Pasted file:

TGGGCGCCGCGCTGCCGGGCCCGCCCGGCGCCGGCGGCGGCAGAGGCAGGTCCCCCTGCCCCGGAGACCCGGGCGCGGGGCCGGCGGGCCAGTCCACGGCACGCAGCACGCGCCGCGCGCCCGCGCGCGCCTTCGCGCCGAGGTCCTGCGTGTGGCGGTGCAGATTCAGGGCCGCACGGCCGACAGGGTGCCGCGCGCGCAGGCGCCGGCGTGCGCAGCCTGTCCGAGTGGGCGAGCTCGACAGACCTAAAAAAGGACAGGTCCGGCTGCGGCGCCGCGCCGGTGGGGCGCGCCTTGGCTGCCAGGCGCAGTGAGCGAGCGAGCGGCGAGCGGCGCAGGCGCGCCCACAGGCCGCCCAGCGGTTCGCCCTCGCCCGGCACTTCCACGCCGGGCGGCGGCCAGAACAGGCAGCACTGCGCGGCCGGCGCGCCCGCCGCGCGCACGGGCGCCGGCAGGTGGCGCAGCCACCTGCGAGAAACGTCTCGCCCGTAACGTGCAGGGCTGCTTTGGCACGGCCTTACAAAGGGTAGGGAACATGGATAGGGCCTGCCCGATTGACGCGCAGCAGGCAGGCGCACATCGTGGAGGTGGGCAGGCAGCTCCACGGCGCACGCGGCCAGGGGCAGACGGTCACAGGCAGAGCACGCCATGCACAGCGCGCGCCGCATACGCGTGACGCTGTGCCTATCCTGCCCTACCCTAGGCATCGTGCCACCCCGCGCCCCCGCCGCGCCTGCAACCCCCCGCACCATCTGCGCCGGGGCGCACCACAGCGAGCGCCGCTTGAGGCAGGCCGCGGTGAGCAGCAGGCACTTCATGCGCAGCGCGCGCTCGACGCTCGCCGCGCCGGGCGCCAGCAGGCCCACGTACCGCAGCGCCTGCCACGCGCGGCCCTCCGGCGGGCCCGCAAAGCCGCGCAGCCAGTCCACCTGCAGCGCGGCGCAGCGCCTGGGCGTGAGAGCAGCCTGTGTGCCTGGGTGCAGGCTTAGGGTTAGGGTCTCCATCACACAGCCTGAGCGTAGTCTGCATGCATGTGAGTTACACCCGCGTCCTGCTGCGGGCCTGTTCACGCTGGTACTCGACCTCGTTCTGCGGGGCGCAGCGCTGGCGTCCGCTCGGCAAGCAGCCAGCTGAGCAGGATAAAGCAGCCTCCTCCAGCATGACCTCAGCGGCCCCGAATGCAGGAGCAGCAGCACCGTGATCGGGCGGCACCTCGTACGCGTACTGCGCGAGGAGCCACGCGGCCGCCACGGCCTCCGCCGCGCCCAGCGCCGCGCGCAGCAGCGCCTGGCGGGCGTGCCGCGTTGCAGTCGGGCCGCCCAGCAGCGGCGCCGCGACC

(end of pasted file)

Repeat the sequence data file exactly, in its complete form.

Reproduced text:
TGGGCGCCGCGCTGCCGGGCCCGCCCGGCGCCGGCGGCGGCAGAGGCAGGTCCCCCTGCCCCGGAGACCCGGGCGCGGGGCCGGCGGGCCAGTCCACGGCACGCAGCACGCGCCGCGCGCCCGCGCGCGCCTTCGCGCCGAGGTCCTGCGTGTGGCGGTGCAGATTCAGGGCCGCACGGCCGACAGGGTGCCGCGCGCGCAGGCGCCGGCGTGCGCAGCCTGTCCGAGTGGGCGAGCTCGACAGACCTAAAAAAGGACAGGTCCGGCTGCGGCGCCGCGCCGGTGGGGCGCGCCTTGGCTGCCAGGCGCAGTGAGCGAGCGAGCGGCGAGCGGCGCAGGCGCGCCCACAGGCCGCCCAGCGGTTCGCCCTCGCCCGGCACTTCCACGCCGGGCGGCGGCCAGAACAGGCAGCACTGCGCGGCCGGCGCGCCCGCCGCGCGCACGGGCGCCGGCAGGTGGCGCAGCCACCTGCGAGAAACGTCTCGCCCGTAACGTGCAGGGCTGCTTTGGCACGGCCTTACAAAGGGTAGGGAACATGGATAGGGCCTGCCCGATTGACGCGCAGCAGGCAGGCGCACATCGTGGAGGTGGGCAGGCAGCTCCACGGCGCACGCGGCCAGGGGCAGACGGTCACAGGCAGAGCACGCCATGCACAGCGCGCGCCGCATACGCGTGACGCTGTGCCTATCCTGCCCTACCCTAGGCATCGTGCCACCCCGCGCCCCCGCCGCGCCTGCAACCCCCCGCACCATCTGCGCCGGGGCGCACCACAGCGAGCGCCGCTTGAGGCAGGCCGCGGTGAGCAGCAGGCACTTCATGCGCAGCGCGCGCTCGACGCTCGCCGCGCCGGGCGCCAGCAGGCCCACGTACCGCAGCGCCTGCCACGCGCGGCCCTCCGGCGGGCCCGCAAAGCCGCGCAGCCAGTCCACCTGCAGCGCGGCGCAGCGCCTGGGCGTGAGAGCAGCCTGTGTGCCTGGGTGCAGGCTTAGGGTTAGGGTCTCCATCACACAGCCTGAGCGTAGTCTGCATGCATGTGAGTTACACCCGCGTCCTGCTGCGGGCCTGTTCACGCTGGTACTCGACCTCGTTCTGCGGGGCGCAGCGCTGGCGTCCGCTCGGCAAGCAGCCAGCTGAGCAGGATAAAGCAGCCTCCTCCAGCATGACCTCAGCGGCCCCGAATGCAGGAGCAGCAGCACCGTGATCGGGCGGCACCTCGTACGCGTACTGCGCGAGGAGCCACGCGGCCGCCACGGCCTCCGCCGCGCCCAGCGCCGCGCGCAGCAGCGCCTGGCGGGCGTGCCGCGTTGCAGTCGGGCCGCCCAGCAGCGGCGCCGCGACC